When I returned from a recent trip to France, my baggage included what some people might consider unusual souvenirs: two stick-free frying pans; two Rhine wine glasses; several pieces of Basque porcelain; and assorted kitchen gadgets. Though I pride myself on going anywhere with nothing but carryon luggage, I pack expandable tote bags to bring home my purchases. And inevitably my haul consists mostly of items that enhance the cooking – or dining – experience.
My interest in shopping for kitchenware in France grew out of necessity. On my first extended stay there, in 2015, my husband and I rented a former winemaker’s cottage in the Loire Valley with what turned out to be two malfunctioning coffeepots. Groggy with jetlag, I stumbled into a nearby kitchenware store and purchased a 12-ounce French press. It has since made three round-trips to France, and accompanied me to several-dozen vacation rentals. It makes a great cup of coffee. Plus, I don’t need to buy filters or pods to fit whatever machinery I find on the premises.
Meanwhile, I have discovered the pleasures of shopping for kitchenware in France. This hobby has taken me from boutiques and outlet stores, to flea markets and restaurant supply centers. I shop for equipment to use in our French rentals, where we cook most of our own meals, and souvenirs for my kitchen back home.
Sometimes I’m looking for a specific tool, like a nutcracker for the house in the Dordogne that didn’t have one during the walnut harvest, or a bamboo breadboard with a reservoir to catch the crumbs, like one provided in a rental in Basque Country. Other times I find things that I didn’t even realize I needed, such as ficelle de cuisine (kitchen thread) to tie together the herbs in a bouquet garni: parsley stalks, thyme sprigs and bay leaves.
To avoid excess baggage charges, I’ve become selective in my purchases. This after I made the mistake of schlepping back to the U.S. items that could just as easily have been procured online from a U.S. purveyor. A stick-free quiche pan with removable bottom comes to mind.
To deserve space in my suitcase, a purchase must either be a good deal, or difficult (better yet, impossible) to locate where I live. For example, this justified cramming a 15-inch round pancake griddle, swathed in clothing, into a 22-inch rollaboard.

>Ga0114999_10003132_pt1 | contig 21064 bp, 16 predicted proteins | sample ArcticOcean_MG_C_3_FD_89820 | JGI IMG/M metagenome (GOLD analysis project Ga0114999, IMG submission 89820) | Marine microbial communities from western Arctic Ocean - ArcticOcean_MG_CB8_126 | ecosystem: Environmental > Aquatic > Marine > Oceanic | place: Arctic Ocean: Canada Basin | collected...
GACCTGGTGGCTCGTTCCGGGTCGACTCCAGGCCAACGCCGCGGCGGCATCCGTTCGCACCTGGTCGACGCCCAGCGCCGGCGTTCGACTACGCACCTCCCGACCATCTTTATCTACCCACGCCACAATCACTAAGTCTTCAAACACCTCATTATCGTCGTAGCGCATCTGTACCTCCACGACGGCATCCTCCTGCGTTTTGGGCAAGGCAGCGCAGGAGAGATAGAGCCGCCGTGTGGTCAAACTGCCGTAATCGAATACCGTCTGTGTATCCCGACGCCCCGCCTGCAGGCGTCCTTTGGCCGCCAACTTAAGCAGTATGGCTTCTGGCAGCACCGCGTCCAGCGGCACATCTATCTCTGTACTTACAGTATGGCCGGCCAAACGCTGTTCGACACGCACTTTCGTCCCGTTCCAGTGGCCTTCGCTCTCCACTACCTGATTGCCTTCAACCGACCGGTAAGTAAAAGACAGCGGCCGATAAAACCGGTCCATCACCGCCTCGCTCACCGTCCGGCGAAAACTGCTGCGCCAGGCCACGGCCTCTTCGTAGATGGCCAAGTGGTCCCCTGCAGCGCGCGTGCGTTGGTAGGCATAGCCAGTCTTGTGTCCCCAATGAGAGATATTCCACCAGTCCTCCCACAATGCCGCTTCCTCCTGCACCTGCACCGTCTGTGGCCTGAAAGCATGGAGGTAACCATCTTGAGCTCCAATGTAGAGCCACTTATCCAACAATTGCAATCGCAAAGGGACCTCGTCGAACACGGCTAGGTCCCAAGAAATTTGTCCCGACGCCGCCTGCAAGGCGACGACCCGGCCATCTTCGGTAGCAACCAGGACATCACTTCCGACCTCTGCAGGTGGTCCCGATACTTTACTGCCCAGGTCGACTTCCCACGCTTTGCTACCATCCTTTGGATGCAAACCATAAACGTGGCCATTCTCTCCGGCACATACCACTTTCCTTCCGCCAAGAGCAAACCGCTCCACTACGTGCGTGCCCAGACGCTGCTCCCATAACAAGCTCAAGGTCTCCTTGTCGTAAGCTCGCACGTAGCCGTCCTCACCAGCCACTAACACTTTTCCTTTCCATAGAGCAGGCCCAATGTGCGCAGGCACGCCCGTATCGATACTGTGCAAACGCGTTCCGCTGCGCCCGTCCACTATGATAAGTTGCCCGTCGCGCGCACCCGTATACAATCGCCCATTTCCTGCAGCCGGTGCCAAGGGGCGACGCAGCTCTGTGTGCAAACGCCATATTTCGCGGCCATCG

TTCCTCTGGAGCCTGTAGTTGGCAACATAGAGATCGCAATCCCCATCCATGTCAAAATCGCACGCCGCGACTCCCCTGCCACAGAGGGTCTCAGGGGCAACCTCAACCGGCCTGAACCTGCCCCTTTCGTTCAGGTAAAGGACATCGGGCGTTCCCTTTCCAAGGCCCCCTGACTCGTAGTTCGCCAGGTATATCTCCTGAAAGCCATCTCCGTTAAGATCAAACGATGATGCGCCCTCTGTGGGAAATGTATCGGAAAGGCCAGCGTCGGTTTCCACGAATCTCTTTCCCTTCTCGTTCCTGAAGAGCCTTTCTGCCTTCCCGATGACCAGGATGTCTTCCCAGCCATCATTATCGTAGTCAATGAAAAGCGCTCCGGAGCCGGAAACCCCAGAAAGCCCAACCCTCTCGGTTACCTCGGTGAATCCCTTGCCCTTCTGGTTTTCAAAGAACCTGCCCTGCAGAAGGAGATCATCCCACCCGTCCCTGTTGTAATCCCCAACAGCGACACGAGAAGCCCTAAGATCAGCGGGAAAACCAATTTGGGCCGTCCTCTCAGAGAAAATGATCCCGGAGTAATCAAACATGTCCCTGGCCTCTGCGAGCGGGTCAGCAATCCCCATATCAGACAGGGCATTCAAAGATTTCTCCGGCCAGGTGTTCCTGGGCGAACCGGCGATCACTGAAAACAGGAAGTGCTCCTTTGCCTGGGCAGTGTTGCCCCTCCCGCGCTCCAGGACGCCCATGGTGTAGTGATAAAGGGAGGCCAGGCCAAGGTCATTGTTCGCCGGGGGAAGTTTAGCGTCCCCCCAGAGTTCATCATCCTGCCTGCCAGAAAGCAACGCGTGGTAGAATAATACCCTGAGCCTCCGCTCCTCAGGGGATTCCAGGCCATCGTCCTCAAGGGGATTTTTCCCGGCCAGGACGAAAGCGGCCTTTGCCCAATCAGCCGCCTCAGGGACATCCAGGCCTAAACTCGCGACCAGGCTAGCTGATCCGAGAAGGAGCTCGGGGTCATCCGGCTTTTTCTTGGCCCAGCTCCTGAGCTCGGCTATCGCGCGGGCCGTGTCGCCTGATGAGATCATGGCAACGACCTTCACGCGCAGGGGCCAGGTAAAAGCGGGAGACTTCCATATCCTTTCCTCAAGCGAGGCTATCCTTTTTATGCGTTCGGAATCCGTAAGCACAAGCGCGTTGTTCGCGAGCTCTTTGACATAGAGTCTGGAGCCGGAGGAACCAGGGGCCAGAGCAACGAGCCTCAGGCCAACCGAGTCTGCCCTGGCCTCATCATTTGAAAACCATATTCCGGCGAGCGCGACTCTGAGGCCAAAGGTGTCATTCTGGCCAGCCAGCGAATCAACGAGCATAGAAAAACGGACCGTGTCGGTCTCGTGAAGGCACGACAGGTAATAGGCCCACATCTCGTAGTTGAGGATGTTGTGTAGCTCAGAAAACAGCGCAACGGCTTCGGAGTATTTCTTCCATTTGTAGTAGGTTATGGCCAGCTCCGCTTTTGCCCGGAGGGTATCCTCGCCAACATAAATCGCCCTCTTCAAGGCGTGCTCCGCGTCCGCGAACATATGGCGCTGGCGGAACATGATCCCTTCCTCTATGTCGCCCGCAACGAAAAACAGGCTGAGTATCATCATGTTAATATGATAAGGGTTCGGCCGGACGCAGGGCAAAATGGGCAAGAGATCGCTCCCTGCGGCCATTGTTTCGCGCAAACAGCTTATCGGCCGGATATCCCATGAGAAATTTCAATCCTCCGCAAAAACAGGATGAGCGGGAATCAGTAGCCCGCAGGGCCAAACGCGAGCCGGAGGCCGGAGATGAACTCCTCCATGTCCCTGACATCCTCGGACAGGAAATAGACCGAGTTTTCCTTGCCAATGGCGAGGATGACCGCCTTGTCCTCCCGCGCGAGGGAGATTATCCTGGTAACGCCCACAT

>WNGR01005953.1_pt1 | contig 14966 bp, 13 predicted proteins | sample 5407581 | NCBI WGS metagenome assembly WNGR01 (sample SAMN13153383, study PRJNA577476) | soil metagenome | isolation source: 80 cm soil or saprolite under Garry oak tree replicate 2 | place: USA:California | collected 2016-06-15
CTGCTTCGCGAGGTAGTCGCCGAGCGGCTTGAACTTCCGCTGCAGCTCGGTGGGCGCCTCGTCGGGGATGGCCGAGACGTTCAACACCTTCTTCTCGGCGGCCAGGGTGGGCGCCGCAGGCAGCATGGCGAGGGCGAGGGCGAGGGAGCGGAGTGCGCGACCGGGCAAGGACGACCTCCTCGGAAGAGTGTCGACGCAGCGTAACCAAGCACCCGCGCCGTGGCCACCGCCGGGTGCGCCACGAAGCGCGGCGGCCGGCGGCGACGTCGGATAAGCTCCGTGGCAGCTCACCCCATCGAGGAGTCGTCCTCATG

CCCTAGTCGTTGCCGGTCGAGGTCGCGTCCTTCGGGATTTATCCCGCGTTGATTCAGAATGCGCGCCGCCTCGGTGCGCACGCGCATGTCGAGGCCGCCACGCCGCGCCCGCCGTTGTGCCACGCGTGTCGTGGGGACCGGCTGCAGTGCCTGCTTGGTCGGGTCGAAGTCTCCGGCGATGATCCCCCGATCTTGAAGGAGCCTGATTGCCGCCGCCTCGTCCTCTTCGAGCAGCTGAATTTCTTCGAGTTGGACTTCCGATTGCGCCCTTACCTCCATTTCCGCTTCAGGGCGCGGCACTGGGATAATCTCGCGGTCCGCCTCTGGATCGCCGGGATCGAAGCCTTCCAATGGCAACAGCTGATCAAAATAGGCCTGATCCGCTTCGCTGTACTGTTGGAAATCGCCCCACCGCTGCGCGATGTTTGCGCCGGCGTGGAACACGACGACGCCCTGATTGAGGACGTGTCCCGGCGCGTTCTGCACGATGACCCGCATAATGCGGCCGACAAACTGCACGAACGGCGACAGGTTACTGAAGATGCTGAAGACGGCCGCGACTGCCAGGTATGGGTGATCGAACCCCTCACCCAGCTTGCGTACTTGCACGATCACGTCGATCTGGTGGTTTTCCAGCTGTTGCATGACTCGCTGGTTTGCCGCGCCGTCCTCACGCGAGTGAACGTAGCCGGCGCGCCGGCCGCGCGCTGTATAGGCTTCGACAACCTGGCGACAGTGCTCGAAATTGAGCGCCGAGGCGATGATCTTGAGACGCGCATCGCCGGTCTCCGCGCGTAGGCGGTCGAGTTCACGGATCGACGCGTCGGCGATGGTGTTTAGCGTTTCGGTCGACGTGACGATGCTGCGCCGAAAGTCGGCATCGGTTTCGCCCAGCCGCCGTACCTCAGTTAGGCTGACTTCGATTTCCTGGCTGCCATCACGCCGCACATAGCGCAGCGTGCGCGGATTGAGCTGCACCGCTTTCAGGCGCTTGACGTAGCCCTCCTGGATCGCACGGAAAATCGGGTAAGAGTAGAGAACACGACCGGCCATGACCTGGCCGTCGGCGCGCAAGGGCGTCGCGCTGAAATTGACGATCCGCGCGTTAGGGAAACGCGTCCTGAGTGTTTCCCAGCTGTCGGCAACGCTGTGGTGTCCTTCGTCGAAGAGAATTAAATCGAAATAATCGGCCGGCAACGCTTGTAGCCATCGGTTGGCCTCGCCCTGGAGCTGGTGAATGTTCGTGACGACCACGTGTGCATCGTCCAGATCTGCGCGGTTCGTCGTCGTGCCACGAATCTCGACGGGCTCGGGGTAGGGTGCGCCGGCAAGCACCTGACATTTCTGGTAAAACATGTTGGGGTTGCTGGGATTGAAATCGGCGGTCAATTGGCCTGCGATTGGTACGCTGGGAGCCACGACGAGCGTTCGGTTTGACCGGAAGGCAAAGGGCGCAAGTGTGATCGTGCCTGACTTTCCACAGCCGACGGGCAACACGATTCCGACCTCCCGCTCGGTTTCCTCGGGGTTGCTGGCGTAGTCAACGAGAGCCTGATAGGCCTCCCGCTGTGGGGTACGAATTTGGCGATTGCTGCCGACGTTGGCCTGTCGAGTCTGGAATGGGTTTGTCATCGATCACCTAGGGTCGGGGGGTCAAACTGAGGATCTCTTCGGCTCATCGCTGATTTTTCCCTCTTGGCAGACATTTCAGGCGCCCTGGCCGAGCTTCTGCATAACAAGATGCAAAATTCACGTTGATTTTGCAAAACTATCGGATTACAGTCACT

I had owned such a piece, with handles on both sides, for 18 years and been unable to locate a replacement when it fell apart. So I wasn’t about to pass up the opportunity to buy a new one, by the high-end cookware manufacturer Cristel, in Paris. Though there are few cookware bargains in the City of Light, this was the last such pan left in the shop and, for €100 (about $112 at current conversion rates), was an absolute find.
When it comes to cookware used to produce regional specialties – in the Dordogne, Basque Country and Alsace, for instance – I apply different criteria. I have learned the hard way that such items may not be available outside of the region. So even if it means traversing the country (and then crossing the Atlantic) with fragile glassware or ceramics, my motto has become, “Get it or regret it.”
Depending on where your itinerary takes you, here are some of my favorite sources.
Essor, Anglet and Bordeaux. I first went to this giant restaurant supply store hoping to purchase some of the traditional porcelain dishes used all over Basque Country, in southwest France. The dishes are white, with one of four striped patterns on the rim: blue; red and blue; red and green; or blue and yellow. And though they’re sold in souvenir shops, the quality varies.
After an exceptionally good meal at Restaurant Euzkadi, in Espelette (home to the famous pepper named for the village), I followed what has become my usual practice when I see an item I like in a restaurant: I inquired about where I can purchase it. That led me to Essor, in an industrial district of Anglet (16 Route de Pitoys), a suburb of the beach resort of Biarritz.
This 32,000 square foot warehouse-cum-store was the real deal, with no hovering sales clerks to inhibit browsing. It’s all open shelves, from which you help yourself. And the selection of Basque tableware, produced for Essor by the porcelain manufacturer Pillivuyt, is enormous.
My first time there, in 2017, I bought an oval platter (€37.16, or about $42) and two small bowls (€12.10, or about $13.50, apiece) to use as accent pieces with my white everyday dishes back home. When I returned this year, I was delighted to find a matching butter dish (€37.66, or about $42) that was not in stock on my previous visit.
Since this is where the pros come to shop, you’re not likely to bump into many tourists among the giant, industrial-strength paella pans, ladles and whisks. The downside is that Essor won’t give you a bordereau de détaxe. This is the paperwork that enables tourists to get a refund of the 20 percent sales tax in certain cases. In order to qualify, you must spend more than €175 on a given day in a particular store. (There are kiosks at international airports where you can submit the bordereau de détaxe before leaving France.)